In Jenna Moquin’s short story, The Sublime Life, we meet Deke Mueller. Deke is an aspiring writer, but he fears success. He learned early on bad things can happen. You see, Deke’s mother was an author too and right after she became a success she died of pancreatic cancer. Deke fears life will repeat itself and his life will also be cut short if he is successful. He rather be a living failure than a dead success. Jenna Moquin has created a cautionary tale focusing on the fear of success. You want it but at what cost. Many creative artists fear both failure and success and will easily relate.
With Moe Prager, author Reed Farrel Coleman has created one of the great modern day P.I.’s. Like many private dicks, Prager is a former cop. His career ended due to a freak accident that occurred during the days the city was in lock down and hunting for Son of Sam. Unlike most fictional P.I.’s we meet Moe is not walking the mean streets twenty-four seven. But he is smart and tenacious.
There are so many things to like in this book: characters are well developed, the writing is sharp and direct and the landscape descriptively detailed. Coleman knows New York City. You feel it in his writing. The narrative is smart, fast moving with plenty of twists.
The James Deans is a gritty and relentless tale, and though it’s only May, I know this book will be on my top ten list.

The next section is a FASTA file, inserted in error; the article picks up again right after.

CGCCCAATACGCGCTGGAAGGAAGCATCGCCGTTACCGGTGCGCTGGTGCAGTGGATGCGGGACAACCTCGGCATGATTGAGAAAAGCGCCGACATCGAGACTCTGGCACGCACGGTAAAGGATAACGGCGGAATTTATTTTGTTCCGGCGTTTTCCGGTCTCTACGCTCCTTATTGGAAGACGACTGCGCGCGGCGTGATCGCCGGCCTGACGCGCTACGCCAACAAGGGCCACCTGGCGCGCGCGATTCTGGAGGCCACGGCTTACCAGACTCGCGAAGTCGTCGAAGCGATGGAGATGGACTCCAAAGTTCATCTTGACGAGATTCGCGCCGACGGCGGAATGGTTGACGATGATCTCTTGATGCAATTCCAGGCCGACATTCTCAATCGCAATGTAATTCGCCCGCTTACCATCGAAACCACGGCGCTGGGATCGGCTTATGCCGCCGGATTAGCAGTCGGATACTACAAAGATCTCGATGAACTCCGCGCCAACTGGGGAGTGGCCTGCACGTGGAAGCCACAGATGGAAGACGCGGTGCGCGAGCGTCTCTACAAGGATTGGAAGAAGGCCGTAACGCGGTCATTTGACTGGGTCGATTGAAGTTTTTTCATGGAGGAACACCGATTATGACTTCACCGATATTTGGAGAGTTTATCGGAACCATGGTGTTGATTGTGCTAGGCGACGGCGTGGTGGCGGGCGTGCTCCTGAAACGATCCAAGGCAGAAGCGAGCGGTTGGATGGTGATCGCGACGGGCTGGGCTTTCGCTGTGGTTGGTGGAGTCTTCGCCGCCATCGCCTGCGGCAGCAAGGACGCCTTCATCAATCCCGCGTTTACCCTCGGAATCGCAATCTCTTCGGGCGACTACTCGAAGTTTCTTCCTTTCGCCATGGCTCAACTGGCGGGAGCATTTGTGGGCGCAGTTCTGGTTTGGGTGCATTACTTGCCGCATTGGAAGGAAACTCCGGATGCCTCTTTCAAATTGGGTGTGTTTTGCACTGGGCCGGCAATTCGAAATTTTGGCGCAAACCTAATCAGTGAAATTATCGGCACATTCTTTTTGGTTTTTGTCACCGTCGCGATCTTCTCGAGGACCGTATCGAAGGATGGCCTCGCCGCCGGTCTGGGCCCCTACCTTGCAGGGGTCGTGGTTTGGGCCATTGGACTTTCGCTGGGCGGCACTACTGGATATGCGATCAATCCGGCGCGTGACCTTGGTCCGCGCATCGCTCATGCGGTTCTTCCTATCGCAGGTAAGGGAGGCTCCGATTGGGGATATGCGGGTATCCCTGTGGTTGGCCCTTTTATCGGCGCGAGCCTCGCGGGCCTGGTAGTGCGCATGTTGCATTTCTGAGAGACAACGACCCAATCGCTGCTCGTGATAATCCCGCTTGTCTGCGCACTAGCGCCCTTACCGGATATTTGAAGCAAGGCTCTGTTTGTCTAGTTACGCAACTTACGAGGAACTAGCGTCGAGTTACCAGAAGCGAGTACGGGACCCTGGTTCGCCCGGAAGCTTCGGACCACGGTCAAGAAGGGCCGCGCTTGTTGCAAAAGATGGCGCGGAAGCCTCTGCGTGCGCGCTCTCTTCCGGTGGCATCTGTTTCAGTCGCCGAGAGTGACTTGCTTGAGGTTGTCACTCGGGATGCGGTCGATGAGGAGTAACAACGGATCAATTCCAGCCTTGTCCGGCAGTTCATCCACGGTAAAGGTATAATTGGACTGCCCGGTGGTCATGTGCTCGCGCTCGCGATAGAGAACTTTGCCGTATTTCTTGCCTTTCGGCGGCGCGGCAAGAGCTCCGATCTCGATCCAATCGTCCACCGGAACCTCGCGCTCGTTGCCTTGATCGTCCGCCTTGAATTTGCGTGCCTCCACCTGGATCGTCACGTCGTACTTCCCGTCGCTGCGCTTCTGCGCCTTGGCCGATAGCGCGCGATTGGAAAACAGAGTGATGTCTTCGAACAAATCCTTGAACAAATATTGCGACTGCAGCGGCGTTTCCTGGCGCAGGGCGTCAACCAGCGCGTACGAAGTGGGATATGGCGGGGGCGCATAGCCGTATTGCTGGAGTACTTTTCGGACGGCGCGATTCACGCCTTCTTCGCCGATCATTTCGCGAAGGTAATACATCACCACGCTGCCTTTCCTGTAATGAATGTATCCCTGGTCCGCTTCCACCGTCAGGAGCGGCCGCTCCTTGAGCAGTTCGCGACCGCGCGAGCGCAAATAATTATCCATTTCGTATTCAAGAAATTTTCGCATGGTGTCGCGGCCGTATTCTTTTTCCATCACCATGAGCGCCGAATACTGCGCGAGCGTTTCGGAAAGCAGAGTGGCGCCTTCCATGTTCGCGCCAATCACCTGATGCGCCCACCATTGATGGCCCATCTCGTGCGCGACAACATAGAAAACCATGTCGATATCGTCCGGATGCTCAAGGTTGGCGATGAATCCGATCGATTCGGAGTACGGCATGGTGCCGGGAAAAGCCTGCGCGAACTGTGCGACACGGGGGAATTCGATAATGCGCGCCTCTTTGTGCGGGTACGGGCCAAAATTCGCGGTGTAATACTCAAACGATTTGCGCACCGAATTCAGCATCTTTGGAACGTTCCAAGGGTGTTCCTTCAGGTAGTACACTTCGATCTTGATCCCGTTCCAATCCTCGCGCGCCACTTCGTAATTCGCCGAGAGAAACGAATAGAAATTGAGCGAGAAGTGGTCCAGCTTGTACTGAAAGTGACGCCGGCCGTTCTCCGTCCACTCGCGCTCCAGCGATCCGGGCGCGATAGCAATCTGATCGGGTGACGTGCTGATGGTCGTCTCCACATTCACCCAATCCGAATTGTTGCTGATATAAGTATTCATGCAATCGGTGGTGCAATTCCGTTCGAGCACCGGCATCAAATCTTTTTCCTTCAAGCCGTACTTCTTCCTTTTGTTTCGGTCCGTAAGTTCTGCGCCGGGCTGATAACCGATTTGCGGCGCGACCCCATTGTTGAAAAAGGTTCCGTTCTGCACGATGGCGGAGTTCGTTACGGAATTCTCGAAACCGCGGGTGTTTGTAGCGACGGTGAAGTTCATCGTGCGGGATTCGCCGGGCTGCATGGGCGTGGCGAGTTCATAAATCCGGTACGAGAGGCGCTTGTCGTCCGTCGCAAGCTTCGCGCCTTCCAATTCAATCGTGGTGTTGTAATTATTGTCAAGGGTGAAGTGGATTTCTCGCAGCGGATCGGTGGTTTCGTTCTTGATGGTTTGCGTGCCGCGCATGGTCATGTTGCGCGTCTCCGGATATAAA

Bruce Coffin is a new author for me, but after reading he’s latest Detective John Byron novel, number three in the series, I look forward to reading more. Beyond the Truth is a detailed police procedural. A fast paced tale about a Portland, Maine police officer, a man with a long and stellar record, who finds himself involved in the shooting of a teenage robbery suspect. The kid, a local high school sports star, had a gun, but no gun is found at the scene. During the investigation, Byron has to deal the press, politicians, and his superiors all with their own agendas that could impede the truth. Meanwhile, Byron has his own personal demons to battle. Beyond the Truth is a complex tale with nicely drawn characters, and a super ending that won’t disappoint.
Florida! The land of sunshine, beaches, Mickey Mouse, and Disney World; it’s the happiest place on earth, or so it likes to bill itself. Florida is also the land of hanging chads, gator wrestling, 17-foot pythons, uncontrolled urban sprawl, low paying jobs, a history of violent colonization, and real estate con men; land swindles were so common, Hollywood satirized it in the Marx Brothers film, Coconuts. Florida is the land where the Outback Steak House is considered the best place to eat, and Fried Gator Tail is a delicacy.
Florida was weird from its early beginnings. Spain was the first to try and colonize Florida but found the unfriendly hot and humid weather as well as the hostile Native Americans overwhelming. The Spanish government gave way to the Government of the United States which after multiple wars and battles forced most of the Native American population to move west.